President Donald Trump is expected to retain Marc Kasowitz as private attorney on matters related to the Russia investigation, sources familiar with the decision told NBC News Tuesday.
Kasowitz has represented Trump in the past. Fox Business and ABC News earlier reported that Trump was expected to retain Kasowitz in relation to the Russia investigation. And the Washington Post reported on Monday that Trump was close to choosing outside counsel in the probe.
Related: Ex-CIA Chief: 'Interactions' Between Trump Campaign, Russia
The expected move comes less than a week after Deputy Attorney General Rod Rosenstein appointed a special counsel, former FBI director Robert Mueller, to oversee the investigation into alleged Russian interference in the U.S. presidential election.
Trump lawyers up, hiring attorney for all things RussiaMay 24, 201710:28
Rosenstein appointed the special counsel amid mounting criticism following Trump’s firing of FBI director James Comey earlier this month.
Meanwhile, former Connecticut Sen. Joseph Lieberman, a Democrat, joined Kasowitz’ law firm in 2013 — and Lieberman is under consideration by Trump to replace Comey as FBI director.
Trump said on Friday that he is "very close" to choosing an FBI director and said then that Lieberman was his top choice, but no decision has been announced.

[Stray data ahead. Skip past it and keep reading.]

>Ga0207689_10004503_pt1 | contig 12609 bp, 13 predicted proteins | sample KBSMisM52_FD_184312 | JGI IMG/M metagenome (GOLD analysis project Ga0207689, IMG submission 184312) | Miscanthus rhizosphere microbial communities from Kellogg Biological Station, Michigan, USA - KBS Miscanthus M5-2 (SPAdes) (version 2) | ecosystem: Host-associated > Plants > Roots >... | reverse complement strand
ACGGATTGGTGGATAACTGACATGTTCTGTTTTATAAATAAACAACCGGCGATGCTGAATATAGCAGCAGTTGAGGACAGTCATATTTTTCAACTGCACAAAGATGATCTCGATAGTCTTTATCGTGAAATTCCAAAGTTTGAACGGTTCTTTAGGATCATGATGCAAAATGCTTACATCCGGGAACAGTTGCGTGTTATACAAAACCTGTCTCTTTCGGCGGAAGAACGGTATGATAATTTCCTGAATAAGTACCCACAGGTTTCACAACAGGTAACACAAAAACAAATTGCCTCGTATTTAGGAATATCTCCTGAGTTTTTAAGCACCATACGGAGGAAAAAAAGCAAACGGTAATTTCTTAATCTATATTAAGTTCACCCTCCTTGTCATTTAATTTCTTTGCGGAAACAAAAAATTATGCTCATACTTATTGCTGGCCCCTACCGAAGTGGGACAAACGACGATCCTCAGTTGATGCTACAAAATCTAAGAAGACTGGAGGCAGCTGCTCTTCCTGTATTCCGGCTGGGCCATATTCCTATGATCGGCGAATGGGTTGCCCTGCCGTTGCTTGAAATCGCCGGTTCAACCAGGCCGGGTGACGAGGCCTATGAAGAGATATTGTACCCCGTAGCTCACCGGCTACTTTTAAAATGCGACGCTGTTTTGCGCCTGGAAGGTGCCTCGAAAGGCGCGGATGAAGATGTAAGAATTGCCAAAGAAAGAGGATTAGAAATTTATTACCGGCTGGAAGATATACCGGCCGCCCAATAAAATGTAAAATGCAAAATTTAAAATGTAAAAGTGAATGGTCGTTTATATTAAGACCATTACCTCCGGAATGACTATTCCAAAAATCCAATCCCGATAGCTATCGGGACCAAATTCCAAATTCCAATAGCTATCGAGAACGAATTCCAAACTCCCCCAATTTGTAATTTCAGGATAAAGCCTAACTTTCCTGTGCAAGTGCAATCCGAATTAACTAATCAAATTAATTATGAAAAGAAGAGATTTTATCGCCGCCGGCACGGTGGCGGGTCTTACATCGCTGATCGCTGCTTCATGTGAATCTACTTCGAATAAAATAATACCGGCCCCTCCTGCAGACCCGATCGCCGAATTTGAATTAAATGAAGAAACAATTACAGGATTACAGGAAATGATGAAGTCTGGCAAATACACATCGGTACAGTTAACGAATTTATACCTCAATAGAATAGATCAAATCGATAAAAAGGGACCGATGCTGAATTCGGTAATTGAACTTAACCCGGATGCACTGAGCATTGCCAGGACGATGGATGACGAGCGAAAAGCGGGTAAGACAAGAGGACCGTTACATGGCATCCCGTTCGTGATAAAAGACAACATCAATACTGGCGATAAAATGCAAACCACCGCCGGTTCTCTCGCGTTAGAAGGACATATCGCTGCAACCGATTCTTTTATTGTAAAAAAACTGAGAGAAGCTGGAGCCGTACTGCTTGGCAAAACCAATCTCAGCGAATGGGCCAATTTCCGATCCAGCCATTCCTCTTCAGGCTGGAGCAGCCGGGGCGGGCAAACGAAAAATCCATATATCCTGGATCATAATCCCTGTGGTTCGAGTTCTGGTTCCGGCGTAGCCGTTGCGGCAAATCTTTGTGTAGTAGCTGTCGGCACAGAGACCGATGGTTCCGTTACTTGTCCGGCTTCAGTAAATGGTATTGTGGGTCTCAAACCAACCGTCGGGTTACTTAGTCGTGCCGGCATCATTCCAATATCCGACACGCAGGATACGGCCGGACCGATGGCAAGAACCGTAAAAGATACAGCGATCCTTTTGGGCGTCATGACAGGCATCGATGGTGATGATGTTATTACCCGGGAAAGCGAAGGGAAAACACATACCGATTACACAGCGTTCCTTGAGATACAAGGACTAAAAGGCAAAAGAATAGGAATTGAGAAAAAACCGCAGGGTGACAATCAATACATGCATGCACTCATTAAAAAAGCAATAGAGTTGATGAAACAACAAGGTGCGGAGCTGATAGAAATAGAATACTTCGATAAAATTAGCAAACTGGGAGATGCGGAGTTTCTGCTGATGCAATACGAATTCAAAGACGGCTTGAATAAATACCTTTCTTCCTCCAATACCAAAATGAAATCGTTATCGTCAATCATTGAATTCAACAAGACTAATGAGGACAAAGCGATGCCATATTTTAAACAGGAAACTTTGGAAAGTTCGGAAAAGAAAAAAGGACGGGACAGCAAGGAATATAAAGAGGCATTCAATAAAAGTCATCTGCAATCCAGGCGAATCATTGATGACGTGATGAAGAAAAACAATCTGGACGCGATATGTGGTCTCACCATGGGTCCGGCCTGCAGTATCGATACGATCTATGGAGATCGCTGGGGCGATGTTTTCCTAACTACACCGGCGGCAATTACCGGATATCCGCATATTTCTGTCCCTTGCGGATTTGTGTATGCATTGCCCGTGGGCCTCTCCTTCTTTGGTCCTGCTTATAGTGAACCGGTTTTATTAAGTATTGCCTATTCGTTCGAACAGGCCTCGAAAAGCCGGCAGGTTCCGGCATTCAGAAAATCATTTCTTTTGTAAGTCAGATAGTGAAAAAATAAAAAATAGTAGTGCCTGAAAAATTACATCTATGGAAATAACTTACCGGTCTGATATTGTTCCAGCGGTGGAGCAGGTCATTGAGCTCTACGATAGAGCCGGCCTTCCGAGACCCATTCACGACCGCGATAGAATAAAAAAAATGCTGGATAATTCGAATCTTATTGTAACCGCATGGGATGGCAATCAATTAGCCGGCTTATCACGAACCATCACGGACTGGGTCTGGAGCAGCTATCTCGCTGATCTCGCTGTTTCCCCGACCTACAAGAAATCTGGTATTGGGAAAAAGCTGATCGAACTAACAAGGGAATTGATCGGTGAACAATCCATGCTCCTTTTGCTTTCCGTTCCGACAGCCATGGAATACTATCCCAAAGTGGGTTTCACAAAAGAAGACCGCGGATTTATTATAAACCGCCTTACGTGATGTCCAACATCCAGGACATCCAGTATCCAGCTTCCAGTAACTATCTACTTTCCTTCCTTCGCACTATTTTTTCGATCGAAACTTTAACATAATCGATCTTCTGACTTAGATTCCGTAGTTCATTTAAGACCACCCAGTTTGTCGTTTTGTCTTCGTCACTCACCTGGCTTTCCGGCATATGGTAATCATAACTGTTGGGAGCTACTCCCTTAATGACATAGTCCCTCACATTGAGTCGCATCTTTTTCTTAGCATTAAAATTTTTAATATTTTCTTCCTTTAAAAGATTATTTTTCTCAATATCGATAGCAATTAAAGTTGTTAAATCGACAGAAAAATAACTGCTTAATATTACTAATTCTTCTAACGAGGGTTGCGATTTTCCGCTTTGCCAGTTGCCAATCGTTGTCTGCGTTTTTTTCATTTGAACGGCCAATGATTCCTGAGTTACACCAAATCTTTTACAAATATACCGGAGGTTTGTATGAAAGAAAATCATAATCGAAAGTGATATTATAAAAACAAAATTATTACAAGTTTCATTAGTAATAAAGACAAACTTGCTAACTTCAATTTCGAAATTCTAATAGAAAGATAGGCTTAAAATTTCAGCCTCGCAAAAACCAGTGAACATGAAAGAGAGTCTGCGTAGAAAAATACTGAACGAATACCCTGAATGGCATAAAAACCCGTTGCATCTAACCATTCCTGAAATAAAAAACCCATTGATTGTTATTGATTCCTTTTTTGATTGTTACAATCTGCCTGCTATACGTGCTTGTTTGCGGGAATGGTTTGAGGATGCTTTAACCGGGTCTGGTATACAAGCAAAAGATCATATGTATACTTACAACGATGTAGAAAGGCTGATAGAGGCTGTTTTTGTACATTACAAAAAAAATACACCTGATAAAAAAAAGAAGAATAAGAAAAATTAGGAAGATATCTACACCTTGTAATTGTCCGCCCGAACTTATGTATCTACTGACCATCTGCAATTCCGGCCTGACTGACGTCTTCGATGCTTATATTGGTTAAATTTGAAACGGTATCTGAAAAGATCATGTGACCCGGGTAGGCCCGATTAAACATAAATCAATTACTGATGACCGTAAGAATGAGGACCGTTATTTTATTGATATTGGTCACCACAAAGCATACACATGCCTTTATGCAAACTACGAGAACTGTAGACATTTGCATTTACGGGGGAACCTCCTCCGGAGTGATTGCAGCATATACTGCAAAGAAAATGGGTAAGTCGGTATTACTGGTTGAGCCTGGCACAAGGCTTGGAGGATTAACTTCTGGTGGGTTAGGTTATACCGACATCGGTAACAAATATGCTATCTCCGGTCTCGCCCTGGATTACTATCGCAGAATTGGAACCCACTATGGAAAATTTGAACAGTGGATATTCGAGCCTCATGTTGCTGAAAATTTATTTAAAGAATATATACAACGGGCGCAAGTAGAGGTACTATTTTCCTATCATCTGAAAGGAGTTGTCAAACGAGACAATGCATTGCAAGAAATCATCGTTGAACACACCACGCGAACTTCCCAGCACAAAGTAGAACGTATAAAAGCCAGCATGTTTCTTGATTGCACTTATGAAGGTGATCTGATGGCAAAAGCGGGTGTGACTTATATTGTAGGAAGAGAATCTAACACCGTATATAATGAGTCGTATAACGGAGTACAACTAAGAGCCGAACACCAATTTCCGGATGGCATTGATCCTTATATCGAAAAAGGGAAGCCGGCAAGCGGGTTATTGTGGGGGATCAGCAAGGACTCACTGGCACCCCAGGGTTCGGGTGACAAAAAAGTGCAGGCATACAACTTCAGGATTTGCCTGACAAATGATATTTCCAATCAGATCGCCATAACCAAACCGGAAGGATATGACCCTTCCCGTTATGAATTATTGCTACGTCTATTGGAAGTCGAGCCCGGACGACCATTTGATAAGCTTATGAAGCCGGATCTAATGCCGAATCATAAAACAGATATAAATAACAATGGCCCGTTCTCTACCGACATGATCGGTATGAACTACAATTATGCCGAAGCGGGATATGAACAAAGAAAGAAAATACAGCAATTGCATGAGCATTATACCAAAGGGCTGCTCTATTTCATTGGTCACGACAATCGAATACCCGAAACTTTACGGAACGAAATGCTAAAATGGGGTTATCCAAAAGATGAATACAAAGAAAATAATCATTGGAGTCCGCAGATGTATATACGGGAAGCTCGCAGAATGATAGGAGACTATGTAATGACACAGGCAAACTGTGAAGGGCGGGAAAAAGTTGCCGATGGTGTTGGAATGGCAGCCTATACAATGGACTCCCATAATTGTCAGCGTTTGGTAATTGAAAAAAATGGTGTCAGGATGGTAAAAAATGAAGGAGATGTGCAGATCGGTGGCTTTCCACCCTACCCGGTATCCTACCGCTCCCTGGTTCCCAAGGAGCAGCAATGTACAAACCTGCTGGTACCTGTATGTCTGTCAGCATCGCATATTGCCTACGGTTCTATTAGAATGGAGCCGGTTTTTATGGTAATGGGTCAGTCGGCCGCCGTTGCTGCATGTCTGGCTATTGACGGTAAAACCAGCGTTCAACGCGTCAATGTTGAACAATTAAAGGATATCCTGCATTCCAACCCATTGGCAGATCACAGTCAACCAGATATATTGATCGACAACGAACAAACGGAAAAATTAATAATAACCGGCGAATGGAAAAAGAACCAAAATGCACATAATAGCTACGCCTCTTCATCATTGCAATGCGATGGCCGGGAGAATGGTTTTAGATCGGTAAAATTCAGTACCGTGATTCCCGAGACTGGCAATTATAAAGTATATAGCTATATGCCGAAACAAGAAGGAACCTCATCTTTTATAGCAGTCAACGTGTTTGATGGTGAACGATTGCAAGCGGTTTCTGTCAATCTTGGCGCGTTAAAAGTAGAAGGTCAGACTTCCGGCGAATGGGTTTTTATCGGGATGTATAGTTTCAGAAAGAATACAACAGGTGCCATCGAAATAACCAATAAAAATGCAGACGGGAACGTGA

Trump has denied any collusion with Russia in the alleged interference in the presidential campaign. Last week the president said he is the target of a "witch hunt."
Related: Trump Asked Top Intel Officials To Push Back Publicly On Russia Probe
U.S. intelligence agencies have concluded that Russia was involved in a covert campaign to hurt Hillary Clinton and help Trump win. Trump and other Republicans have said they believe Russia was involved in the hacking of Democratic institutions, but that the alleged interference did not affect the outcome of the election.
On Tuesday, former CIA Director John Brennan appeared before the House Intelligence Committee and said he believes Russia "brazenly" interfered in last year's presidential election and that he knew of contacts between Trump associates and Russian officials.
Brennan added that he is not sure whether "collusion existed" between the campaign and Moscow, but the interactions were enough that he believed the matter warranted an FBI investigation.
During the campaign, Kasowitz sent a letter to the New York Times demanding a retraction for an Oct. 12, 2016 article about two women who said Trump touched them inappropriately in the past. The letter called the article "libelous" and "reckless" and "defamatory."
The New York Times refused. David E. McCraw, vice president and assistant general counsel for the newspaper, said in a response that the they "published newsworthy information about a subject of deep public concern" and added that if Trump disagrees "we welcome the opportunity to have a court set him straight."